Lastly, plaintiffs argue that defendants are specifically not immune from conversion claims, asserting that governmental defendants were subject to such claims before July 1, 1965, and that the scope of the state's common-law immunity was continued in accordance with the second sentence of MCL 691.1407(1).16 However, the pre-1965 cases relied on by plaintiffs all involved municipalities and counties, which are not included in the GTLA's definition of “state.” See MCL 691.1401(a), (e), and (g). Further, we have reviewed the cases cited by plaintiffs for the proposition that conversion claims were permitted against other governmental entities prior to July 1, 1965, and find that the cited cases do not support their argument.17 Accordingly, plaintiffs fail to establish that conversion claims are excepted from the GTLA.
We reverse the Court of Claims as to the interpretation of 42 USC 503. The statute unambiguously precludes states from deducting penalties and interest from unemployment compensation. To the extent that conclusion may be questioned, the Department of Labor's interpretation of the statute in UIPL No. 45-89 is entitled to deference. We conclude, therefore, that the state may not reduce future unemployment benefits as a mechanism to collect interest and penalties due because of an overpayment. We further conclude that federal law provides for a private cause of action to enforce the statute, but only as to declaratory and injunctive relief. Finally, we affirm the Court of Claims’ dismissal of plaintiffs’ conversion claims because they are barred by governmental immunity. Affirmed in part, reversed in part, and remanded for further proceedings consistent with this opinion. We do not retain jurisdiction.
I would affirm the trial court's ruling that plaintiffs failed to state a claim under 42 USC 503(g).
I. 42 USC 503(g)(1)
The United States Department of Labor's interpretation of 42 USC 503(g)(1), as stated in Unemployment Insurance Program Letter (UIPL) No. 45-89, conflicts with the plain language of the statute, and therefore, it is not entitled to deference under Chevron U.S.A. Inc. v. Natural Resources Defense Council, Inc., 467 U.S. 837, 843, 104 S. Ct. 2778, 81 L. Ed. 2d 694 (1984),1 or Skidmore v. Swift & Co., 323 U.S. 134, 139-140, 65 S. Ct. 161, 89 L. Ed. 124 (1944) (explaining when an administrative policy is entitled to deference; a court applying Skidmore deference determines the best available construction of the statute by considering the agency's own analysis as persuasive and giving that analysis whatever weight it reasonably deserves).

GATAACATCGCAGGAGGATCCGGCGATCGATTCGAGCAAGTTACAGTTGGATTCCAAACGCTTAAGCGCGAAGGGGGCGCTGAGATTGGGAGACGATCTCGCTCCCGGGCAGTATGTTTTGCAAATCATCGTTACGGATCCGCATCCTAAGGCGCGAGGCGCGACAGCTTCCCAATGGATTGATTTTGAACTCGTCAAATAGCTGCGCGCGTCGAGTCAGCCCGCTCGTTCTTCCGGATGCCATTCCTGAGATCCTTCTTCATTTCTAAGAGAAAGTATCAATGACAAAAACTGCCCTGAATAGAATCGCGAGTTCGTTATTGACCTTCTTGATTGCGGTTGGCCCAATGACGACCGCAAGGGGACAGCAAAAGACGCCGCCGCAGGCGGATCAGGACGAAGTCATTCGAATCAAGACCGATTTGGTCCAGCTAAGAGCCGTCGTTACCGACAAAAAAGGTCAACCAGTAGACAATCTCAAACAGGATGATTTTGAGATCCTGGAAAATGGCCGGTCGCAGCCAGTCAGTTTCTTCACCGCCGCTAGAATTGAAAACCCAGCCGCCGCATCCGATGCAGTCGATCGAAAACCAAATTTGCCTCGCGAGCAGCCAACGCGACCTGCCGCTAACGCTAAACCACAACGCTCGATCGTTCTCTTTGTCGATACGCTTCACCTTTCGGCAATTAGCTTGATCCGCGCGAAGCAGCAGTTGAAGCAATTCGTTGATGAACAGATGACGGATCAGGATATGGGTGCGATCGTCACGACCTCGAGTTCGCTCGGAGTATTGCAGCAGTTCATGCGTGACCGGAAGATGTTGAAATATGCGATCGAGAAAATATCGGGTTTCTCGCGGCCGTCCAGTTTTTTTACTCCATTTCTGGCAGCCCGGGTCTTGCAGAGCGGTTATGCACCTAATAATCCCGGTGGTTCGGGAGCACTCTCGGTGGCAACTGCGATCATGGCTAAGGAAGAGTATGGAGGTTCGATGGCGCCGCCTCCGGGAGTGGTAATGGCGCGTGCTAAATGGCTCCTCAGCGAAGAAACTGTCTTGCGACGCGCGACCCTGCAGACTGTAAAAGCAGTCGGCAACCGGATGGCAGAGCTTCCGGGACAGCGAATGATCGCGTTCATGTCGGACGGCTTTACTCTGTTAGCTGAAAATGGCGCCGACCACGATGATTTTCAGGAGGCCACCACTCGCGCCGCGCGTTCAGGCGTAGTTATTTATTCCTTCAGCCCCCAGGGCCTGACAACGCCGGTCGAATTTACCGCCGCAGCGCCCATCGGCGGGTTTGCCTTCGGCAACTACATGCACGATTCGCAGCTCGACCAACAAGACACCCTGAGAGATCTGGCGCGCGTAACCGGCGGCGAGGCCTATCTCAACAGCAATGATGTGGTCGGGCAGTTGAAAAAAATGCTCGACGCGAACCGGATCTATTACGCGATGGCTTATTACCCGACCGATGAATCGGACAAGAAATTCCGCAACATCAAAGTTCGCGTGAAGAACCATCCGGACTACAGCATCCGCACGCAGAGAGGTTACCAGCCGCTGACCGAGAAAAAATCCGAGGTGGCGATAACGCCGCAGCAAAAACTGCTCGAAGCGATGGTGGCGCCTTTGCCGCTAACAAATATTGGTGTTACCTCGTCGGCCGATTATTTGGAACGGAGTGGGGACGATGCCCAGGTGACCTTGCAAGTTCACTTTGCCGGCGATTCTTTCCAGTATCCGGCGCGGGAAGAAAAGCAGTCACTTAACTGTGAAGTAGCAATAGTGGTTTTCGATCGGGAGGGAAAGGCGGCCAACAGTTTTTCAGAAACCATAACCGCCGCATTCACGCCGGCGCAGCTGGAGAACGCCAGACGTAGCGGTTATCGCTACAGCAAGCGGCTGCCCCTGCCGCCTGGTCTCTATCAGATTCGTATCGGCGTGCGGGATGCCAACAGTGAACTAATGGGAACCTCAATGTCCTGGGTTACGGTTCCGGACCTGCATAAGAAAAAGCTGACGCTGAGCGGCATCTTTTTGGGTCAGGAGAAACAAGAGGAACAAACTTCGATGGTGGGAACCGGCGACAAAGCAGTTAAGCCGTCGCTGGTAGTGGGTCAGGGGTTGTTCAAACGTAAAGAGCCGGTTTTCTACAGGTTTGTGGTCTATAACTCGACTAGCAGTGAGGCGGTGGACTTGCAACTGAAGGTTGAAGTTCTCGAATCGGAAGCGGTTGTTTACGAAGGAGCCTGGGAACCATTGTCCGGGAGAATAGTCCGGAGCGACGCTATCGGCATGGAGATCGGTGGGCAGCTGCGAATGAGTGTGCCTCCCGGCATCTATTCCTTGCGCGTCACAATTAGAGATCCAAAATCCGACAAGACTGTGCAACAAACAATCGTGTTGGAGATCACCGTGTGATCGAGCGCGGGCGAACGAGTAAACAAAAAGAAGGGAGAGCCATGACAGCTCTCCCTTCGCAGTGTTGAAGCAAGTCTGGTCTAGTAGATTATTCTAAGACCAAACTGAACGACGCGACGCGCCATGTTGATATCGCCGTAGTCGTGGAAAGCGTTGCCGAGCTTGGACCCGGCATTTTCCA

When interpreting a federal statute, our goal is to give effect to the intent of Congress. Walters v. Nadell, 481 Mich. 377, 381, 751 N.W.2d 431 (2008). “[T]he most reliable evidence of that intent is the plain language of the statute.” Hegadorn v. Dep't of Human Servs. Dir., 503 Mich. 231, 245, 931 N.W.2d 571 (2019) (quotation marks and citation omitted). Statutory language should be construed reasonably, keeping in mind the purpose of the act. McCahan v. Brennan, 492 Mich. 730, 739, 822 N.W.2d 747 (2012). When interpreting words and phrases used in a statute, those words and phrases must be assigned meanings that are in harmony with the whole of the statute, construed in the light of history and common sense. Sweatt v. Dep't of Corrections, 468 Mich. 172, 179, 661 N.W.2d 201 (2003). Thus, we do not construe the meaning of statutory terms in a vacuum; rather, we interpret the words in their context and with a view to their place in the overall statutory scheme. Manuel v. Gill, 481 Mich. 637, 650, 753 N.W.2d 48 (2008).